Analysis from WISERD (Wales Institute of Social & Economic Research, Data & Methods) suggests that the generational divide on opinions over the EU is indeed real, and at heart may be down to “fundamentally different understandings of the problems facing Britain’s economy, the causes of those problems, and more specifically the role of the EU in causing those problems”.

Is the EU making Easter eggs more expensive?

AG Editor Laura Evans

One of the more unlikely points in the debate over whether the UK stays in the EU come June has turned out to be the price of Easter eggs.

A spokesperson for the Vote Leave campaign, Robert Oxley, has said the price of a chocolate egg could be more expensive if we remain in the EU.

The Vote Leave campaign claim “punitive tariffs” imposed by Brussels on imports of cocoa-based sweet treats are what is causing the prices to soar.

They said that as much as £1.28 of the cost of a £10 egg was accounted for by such tariffs, which are levied on chocolate products but not raw cocoa beans.

Oxley added: “Pro-EU campaigners are constantly rabbiting on about the supposed benefits provided by the EU, but consumers will be hopping mad to find out that the EU is actually making Easter eggs more expensive.

“As well as putting up the price of food in supermarkets, the EU’s protectionist policies hurt business in developing countries who are effectively shut out of our markets.”

However a spokesperson for the Britain Stronger in Europe campaign refuted the claims, saying “voters across the country won’t be fooled.”

He said: “Our membership of the EU allows us to trade freely with the market of 500 million consumers. And the fact that we are part of the world’s largest single market means we can strike deals with economies across the world.”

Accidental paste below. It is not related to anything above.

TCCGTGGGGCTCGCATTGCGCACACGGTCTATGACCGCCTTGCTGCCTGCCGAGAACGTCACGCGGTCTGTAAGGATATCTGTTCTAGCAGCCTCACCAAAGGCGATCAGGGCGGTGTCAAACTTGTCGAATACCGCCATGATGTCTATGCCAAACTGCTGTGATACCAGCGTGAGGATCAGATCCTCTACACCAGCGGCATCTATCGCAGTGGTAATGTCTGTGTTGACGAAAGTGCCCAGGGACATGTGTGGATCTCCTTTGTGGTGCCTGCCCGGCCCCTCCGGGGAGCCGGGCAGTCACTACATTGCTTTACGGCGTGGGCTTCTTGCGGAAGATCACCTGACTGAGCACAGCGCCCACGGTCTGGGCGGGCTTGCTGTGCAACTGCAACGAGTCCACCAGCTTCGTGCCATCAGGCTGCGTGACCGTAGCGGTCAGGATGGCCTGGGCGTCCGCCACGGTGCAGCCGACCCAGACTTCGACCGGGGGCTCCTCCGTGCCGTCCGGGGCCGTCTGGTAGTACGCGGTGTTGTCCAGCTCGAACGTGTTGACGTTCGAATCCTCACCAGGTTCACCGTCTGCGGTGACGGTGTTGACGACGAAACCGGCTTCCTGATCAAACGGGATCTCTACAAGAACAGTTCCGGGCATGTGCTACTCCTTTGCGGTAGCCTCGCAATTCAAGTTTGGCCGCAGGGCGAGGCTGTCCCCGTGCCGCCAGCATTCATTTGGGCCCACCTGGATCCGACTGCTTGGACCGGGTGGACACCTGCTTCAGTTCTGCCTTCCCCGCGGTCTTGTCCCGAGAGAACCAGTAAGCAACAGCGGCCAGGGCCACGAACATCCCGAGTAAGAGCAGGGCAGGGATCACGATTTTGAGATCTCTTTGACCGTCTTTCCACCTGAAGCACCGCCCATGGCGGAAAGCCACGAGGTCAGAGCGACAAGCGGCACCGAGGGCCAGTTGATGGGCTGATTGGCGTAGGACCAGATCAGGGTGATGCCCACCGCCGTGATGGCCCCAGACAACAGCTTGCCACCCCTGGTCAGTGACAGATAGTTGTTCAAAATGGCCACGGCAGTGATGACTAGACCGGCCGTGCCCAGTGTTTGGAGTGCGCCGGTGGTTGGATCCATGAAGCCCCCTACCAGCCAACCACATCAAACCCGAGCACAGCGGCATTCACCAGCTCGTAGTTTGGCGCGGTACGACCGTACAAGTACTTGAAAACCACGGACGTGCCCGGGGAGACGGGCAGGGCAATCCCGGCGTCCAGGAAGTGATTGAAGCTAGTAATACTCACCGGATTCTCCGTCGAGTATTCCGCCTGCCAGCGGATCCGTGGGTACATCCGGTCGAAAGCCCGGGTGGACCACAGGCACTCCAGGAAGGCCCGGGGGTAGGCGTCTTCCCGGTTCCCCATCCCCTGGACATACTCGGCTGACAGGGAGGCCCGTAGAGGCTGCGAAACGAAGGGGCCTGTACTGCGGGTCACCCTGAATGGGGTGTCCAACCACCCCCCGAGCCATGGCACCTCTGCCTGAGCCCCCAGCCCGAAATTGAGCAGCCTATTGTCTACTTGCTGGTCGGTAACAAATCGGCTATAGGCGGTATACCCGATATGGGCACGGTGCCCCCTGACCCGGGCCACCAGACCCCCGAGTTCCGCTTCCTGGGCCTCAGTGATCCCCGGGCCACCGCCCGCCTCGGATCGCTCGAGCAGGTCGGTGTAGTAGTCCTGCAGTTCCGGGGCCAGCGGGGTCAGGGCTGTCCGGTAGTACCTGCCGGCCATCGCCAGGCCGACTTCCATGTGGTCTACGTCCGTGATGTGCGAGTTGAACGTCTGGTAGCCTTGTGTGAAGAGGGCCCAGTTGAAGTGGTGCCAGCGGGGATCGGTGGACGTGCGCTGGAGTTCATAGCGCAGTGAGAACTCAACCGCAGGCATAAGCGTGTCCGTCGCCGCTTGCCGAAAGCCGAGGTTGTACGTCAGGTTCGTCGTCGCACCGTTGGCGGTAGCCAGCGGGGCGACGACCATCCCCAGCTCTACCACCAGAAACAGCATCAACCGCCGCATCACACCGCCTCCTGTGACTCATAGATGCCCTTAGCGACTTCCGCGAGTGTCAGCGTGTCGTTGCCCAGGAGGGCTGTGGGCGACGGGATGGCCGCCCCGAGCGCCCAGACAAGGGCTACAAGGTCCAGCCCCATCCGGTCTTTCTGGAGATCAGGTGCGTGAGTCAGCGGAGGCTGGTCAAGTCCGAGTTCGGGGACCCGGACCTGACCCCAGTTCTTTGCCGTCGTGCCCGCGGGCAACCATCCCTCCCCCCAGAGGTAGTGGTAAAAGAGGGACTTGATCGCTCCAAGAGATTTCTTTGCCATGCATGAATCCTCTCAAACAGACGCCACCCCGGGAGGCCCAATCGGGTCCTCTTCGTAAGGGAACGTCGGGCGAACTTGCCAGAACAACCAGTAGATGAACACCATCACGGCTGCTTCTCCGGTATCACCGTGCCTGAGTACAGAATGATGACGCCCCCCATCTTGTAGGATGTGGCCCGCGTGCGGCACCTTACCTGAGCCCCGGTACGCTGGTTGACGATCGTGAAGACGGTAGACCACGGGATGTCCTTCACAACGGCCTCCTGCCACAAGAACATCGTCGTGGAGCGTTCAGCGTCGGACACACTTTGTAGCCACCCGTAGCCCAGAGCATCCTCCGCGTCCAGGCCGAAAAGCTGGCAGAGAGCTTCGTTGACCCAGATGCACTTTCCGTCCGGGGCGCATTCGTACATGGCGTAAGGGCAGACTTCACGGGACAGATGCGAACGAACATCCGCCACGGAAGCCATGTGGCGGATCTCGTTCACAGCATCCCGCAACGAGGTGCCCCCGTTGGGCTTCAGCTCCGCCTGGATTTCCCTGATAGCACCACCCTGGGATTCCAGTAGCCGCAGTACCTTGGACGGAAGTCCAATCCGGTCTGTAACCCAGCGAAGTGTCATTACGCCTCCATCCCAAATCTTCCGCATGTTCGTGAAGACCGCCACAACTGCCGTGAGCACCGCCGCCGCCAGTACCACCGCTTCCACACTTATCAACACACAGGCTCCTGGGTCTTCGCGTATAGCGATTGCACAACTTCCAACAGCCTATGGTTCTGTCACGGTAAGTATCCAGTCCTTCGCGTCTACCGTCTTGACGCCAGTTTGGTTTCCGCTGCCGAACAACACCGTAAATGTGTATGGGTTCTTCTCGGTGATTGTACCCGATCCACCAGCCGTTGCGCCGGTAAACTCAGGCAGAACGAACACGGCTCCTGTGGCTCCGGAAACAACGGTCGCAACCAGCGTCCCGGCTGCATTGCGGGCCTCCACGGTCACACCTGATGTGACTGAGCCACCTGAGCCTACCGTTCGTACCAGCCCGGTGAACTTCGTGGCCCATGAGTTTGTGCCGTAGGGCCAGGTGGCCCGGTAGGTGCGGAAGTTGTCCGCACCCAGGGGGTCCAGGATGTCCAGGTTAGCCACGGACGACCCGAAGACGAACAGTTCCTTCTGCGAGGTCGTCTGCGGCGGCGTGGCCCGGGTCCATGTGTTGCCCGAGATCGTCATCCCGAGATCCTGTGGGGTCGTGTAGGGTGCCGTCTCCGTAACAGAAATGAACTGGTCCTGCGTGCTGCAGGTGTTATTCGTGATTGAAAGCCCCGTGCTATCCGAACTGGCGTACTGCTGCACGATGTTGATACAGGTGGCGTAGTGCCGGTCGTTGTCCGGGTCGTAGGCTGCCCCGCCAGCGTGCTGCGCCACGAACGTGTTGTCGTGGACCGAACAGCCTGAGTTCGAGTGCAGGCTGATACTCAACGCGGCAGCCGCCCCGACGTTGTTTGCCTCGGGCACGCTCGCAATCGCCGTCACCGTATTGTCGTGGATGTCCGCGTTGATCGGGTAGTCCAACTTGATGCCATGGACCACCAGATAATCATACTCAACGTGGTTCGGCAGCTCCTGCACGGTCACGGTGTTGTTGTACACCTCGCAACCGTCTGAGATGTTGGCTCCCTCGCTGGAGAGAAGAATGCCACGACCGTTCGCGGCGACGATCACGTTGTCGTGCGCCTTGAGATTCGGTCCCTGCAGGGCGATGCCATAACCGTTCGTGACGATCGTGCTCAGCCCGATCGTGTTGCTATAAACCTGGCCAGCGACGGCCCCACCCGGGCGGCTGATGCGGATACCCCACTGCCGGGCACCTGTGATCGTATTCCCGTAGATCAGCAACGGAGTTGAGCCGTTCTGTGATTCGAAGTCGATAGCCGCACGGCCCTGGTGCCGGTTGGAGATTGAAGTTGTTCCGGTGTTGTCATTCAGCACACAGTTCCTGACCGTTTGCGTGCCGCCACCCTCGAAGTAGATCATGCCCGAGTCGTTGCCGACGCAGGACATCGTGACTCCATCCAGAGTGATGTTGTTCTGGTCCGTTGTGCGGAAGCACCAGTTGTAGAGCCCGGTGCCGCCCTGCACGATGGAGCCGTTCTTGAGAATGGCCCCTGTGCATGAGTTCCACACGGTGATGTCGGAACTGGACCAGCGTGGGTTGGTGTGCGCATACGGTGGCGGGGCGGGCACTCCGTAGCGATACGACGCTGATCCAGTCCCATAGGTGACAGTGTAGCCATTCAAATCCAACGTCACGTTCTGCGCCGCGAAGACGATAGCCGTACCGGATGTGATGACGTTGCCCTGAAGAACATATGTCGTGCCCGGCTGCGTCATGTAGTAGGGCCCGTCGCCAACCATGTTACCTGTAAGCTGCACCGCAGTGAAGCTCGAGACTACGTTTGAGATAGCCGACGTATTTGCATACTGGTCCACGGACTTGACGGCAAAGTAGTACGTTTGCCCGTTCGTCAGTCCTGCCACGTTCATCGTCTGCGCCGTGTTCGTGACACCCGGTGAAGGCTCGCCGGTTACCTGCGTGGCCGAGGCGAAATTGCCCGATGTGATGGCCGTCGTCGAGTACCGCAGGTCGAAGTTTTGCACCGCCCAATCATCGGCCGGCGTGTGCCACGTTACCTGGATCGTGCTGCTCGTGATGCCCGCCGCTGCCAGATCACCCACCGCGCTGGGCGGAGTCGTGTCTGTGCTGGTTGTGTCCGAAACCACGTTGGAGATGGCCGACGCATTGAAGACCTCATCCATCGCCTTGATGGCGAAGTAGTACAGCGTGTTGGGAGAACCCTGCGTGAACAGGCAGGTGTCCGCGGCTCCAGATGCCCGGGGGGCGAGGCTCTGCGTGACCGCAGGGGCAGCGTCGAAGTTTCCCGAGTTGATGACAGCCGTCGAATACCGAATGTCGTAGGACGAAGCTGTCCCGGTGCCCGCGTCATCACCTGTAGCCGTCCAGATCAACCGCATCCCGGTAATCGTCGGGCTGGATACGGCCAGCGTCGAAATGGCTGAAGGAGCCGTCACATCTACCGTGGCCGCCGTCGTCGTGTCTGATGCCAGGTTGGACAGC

EU security: Should we listen to our friends across the pond?

Planning and Building Control Today Editor Lisa Carnwell

Following the terrorist attacks carried out in Brussels last week, security has been high on the Remain and Leave agendas, with each side arguing that we would be safer in or out respectively. To add to the confusing picture of who or what is right, Retired Army General David Petraeus warned that a UK exit from the European Union would hamper the West’s ability to deal with terrorist threats.

Writing in The Sunday Telegraph he said that:

“In a time of such challenges, when our adversaries seek to sow division in our ranks and undermine the world order that we have sacrificed so much to build and defend, it is critical for the West to stand strong and united. And that, in turn, requires strong and principled American and British leadership inside the West.

“I encourage my British friends to think twice before withdrawing from one of the most important institutions that undergirds Western strength—the European Union.”

Contrary to Petraeus’s view is that of Sir Richard Dearlove, former head of the UK’s secret intelligence service MI6. He wrote in Prospect on March 23 saying that:

“Brexit would bring two potentially important security gains: the ability to dump the European Convention on Human Rights — remember the difficulty of extraditing the extremist Abu Hamza of the Finsbury Park Mosque — and, more importantly, greater control over immigration from the European Union.”

Dearlove claims that “Britain is Europe’s leader in intelligence and security matters and gives much more than it gets in return.”

Because of this, he believes that our security would not suffer should we exit the EU, and not being an EU member would not damage any counter-terrorism and counter-espionage activities.